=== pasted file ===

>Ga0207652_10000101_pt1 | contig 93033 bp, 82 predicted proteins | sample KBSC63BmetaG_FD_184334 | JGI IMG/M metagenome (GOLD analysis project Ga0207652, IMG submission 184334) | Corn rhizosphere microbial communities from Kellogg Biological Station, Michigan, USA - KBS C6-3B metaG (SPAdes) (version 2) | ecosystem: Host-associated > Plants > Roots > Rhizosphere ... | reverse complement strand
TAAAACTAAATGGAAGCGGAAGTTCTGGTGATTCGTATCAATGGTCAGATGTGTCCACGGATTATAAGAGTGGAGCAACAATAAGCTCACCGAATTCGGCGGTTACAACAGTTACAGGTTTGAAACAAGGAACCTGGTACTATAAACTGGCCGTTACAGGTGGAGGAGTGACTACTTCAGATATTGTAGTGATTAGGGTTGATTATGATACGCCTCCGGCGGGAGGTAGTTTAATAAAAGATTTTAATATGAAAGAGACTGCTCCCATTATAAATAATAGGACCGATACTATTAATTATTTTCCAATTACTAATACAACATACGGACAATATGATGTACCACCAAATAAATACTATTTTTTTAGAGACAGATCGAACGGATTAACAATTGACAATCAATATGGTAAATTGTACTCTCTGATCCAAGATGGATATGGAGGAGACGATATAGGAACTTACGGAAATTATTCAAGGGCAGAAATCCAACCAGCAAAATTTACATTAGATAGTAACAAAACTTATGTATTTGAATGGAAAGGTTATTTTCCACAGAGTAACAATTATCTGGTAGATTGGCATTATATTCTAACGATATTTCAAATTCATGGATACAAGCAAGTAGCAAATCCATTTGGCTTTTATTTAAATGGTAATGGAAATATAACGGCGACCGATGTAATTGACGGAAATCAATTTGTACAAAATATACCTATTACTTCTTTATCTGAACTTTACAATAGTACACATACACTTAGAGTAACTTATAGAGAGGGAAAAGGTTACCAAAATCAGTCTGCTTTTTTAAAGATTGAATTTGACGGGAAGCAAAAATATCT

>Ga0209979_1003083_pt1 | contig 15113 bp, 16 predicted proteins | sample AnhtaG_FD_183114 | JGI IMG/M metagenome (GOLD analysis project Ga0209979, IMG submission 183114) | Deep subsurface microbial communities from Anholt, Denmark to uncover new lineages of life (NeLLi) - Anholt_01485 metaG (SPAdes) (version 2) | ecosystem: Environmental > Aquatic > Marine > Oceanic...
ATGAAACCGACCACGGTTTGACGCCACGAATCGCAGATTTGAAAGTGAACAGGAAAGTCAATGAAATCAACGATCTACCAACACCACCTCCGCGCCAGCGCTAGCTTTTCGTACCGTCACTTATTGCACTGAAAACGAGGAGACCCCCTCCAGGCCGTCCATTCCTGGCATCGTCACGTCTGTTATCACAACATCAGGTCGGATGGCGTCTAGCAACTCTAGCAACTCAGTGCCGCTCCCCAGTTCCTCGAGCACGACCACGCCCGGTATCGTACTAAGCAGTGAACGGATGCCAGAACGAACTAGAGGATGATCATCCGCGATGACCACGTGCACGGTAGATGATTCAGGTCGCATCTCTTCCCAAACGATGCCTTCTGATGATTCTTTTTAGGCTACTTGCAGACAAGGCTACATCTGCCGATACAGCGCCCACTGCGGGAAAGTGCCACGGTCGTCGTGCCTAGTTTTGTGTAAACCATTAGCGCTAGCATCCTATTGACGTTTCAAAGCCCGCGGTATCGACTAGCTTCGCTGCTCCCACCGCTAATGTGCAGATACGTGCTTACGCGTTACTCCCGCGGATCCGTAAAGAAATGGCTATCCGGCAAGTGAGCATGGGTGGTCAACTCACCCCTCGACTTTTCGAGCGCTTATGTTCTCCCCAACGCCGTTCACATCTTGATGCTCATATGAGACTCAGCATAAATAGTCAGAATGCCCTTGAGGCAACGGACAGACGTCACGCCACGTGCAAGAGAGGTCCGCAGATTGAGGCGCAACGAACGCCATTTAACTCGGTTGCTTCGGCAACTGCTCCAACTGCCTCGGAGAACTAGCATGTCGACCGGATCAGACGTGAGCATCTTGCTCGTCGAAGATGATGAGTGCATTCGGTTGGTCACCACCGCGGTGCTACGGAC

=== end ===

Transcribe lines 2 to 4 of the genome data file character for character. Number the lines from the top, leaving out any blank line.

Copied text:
TAAAACTAAATGGAAGCGGAAGTTCTGGTGATTCGTATCAATGGTCAGATGTGTCCACGGATTATAAGAGTGGAGCAACAATAAGCTCACCGAATTCGGCGGTTACAACAGTTACAGGTTTGAAACAAGGAACCTGGTACTATAAACTGGCCGTTACAGGTGGAGGAGTGACTACTTCAGATATTGTAGTGATTAGGGTTGATTATGATACGCCTCCGGCGGGAGGTAGTTTAATAAAAGATTTTAATATGAAAGAGACTGCTCCCATTATAAATAATAGGACCGATACTATTAATTATTTTCCAATTACTAATACAACATACGGACAATATGATGTACCACCAAATAAATACTATTTTTTTAGAGACAGATCGAACGGATTAACAATTGACAATCAATATGGTAAATTGTACTCTCTGATCCAAGATGGATATGGAGGAGACGATATAGGAACTTACGGAAATTATTCAAGGGCAGAAATCCAACCAGCAAAATTTACATTAGATAGTAACAAAACTTATGTATTTGAATGGAAAGGTTATTTTCCACAGAGTAACAATTATCTGGTAGATTGGCATTATATTCTAACGATATTTCAAATTCATGGATACAAGCAAGTAGCAAATCCATTTGGCTTTTATTTAAATGGTAATGGAAATATAACGGCGACCGATGTAATTGACGGAAATCAATTTGTACAAAATATACCTATTACTTCTTTATCTGAACTTTACAATAGTACACATACACTTAGAGTAACTTATAGAGAGGGAAAAGGTTACCAAAATCAGTCTGCTTTTTTAAAGATTGAATTTGACGGGAAGCAAAAATATCT

>Ga0209979_1003083_pt1 | contig 15113 bp, 16 predicted proteins | sample AnhtaG_FD_183114 | JGI IMG/M metagenome (GOLD analysis project Ga0209979, IMG submission 183114) | Deep subsurface microbial communities from Anholt, Denmark to uncover new lineages of life (NeLLi) - Anholt_01485 metaG (SPAdes) (version 2) | ecosystem: Environmental > Aquatic > Marine > Oceanic...
ATGAAACCGACCACGGTTTGACGCCACGAATCGCAGATTTGAAAGTGAACAGGAAAGTCAATGAAATCAACGATCTACCAACACCACCTCCGCGCCAGCGCTAGCTTTTCGTACCGTCACTTATTGCACTGAAAACGAGGAGACCCCCTCCAGGCCGTCCATTCCTGGCATCGTCACGTCTGTTATCACAACATCAGGTCGGATGGCGTCTAGCAACTCTAGCAACTCAGTGCCGCTCCCCAGTTCCTCGAGCACGACCACGCCCGGTATCGTACTAAGCAGTGAACGGATGCCAGAACGAACTAGAGGATGATCATCCGCGATGACCACGTGCACGGTAGATGATTCAGGTCGCATCTCTTCCCAAACGATGCCTTCTGATGATTCTTTTTAGGCTACTTGCAGACAAGGCTACATCTGCCGATACAGCGCCCACTGCGGGAAAGTGCCACGGTCGTCGTGCCTAGTTTTGTGTAAACCATTAGCGCTAGCATCCTATTGACGTTTCAAAGCCCGCGGTATCGACTAGCTTCGCTGCTCCCACCGCTAATGTGCAGATACGTGCTTACGCGTTACTCCCGCGGATCCGTAAAGAAATGGCTATCCGGCAAGTGAGCATGGGTGGTCAACTCACCCCTCGACTTTTCGAGCGCTTATGTTCTCCCCAACGCCGTTCACATCTTGATGCTCATATGAGACTCAGCATAAATAGTCAGAATGCCCTTGAGGCAACGGACAGACGTCACGCCACGTGCAAGAGAGGTCCGCAGATTGAGGCGCAACGAACGCCATTTAACTCGGTTGCTTCGGCAACTGCTCCAACTGCCTCGGAGAACTAGCATGTCGACCGGATCAGACGTGAGCATCTTGCTCGTCGAAGATGATGAGTGCATTCGGTTGGTCACCACCGCGGTGCTACGGAC